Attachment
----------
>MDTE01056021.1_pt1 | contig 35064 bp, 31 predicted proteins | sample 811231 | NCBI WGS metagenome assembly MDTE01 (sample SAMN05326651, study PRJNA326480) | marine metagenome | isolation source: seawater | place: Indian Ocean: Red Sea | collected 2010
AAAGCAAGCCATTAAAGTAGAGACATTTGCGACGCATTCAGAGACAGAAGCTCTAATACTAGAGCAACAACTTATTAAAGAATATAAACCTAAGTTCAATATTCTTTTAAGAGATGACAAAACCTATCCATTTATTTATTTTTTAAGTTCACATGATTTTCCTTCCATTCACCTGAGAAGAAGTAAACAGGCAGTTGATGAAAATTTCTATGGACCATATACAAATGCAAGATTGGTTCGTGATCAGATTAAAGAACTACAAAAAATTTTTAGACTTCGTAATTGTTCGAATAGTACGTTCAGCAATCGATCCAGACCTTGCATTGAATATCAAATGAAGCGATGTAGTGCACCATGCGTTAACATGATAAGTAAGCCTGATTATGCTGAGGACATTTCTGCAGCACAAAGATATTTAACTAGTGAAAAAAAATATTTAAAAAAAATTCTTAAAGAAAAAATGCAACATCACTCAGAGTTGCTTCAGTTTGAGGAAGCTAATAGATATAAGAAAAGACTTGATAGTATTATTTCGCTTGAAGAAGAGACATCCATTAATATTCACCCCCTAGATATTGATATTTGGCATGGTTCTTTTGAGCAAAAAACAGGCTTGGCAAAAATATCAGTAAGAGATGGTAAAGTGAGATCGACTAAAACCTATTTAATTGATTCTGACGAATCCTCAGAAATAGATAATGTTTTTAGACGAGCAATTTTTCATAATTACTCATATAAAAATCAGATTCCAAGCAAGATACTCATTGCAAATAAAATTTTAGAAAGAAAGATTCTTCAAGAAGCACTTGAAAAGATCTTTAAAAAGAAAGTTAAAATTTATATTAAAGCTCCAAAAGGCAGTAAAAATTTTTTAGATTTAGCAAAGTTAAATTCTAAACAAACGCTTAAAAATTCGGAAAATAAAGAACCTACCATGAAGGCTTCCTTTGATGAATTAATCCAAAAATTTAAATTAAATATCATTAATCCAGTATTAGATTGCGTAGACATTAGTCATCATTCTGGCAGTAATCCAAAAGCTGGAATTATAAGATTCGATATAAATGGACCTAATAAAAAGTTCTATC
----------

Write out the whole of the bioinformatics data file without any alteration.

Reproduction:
>MDTE01056021.1_pt1 | contig 35064 bp, 31 predicted proteins | sample 811231 | NCBI WGS metagenome assembly MDTE01 (sample SAMN05326651, study PRJNA326480) | marine metagenome | isolation source: seawater | place: Indian Ocean: Red Sea | collected 2010
AAAGCAAGCCATTAAAGTAGAGACATTTGCGACGCATTCAGAGACAGAAGCTCTAATACTAGAGCAACAACTTATTAAAGAATATAAACCTAAGTTCAATATTCTTTTAAGAGATGACAAAACCTATCCATTTATTTATTTTTTAAGTTCACATGATTTTCCTTCCATTCACCTGAGAAGAAGTAAACAGGCAGTTGATGAAAATTTCTATGGACCATATACAAATGCAAGATTGGTTCGTGATCAGATTAAAGAACTACAAAAAATTTTTAGACTTCGTAATTGTTCGAATAGTACGTTCAGCAATCGATCCAGACCTTGCATTGAATATCAAATGAAGCGATGTAGTGCACCATGCGTTAACATGATAAGTAAGCCTGATTATGCTGAGGACATTTCTGCAGCACAAAGATATTTAACTAGTGAAAAAAAATATTTAAAAAAAATTCTTAAAGAAAAAATGCAACATCACTCAGAGTTGCTTCAGTTTGAGGAAGCTAATAGATATAAGAAAAGACTTGATAGTATTATTTCGCTTGAAGAAGAGACATCCATTAATATTCACCCCCTAGATATTGATATTTGGCATGGTTCTTTTGAGCAAAAAACAGGCTTGGCAAAAATATCAGTAAGAGATGGTAAAGTGAGATCGACTAAAACCTATTTAATTGATTCTGACGAATCCTCAGAAATAGATAATGTTTTTAGACGAGCAATTTTTCATAATTACTCATATAAAAATCAGATTCCAAGCAAGATACTCATTGCAAATAAAATTTTAGAAAGAAAGATTCTTCAAGAAGCACTTGAAAAGATCTTTAAAAAGAAAGTTAAAATTTATATTAAAGCTCCAAAAGGCAGTAAAAATTTTTTAGATTTAGCAAAGTTAAATTCTAAACAAACGCTTAAAAATTCGGAAAATAAAGAACCTACCATGAAGGCTTCCTTTGATGAATTAATCCAAAAATTTAAATTAAATATCATTAATCCAGTATTAGATTGCGTAGACATTAGTCATCATTCTGGCAGTAATCCAAAAGCTGGAATTATAAGATTCGATATAAATGGACCTAATAAAAAGTTCTATC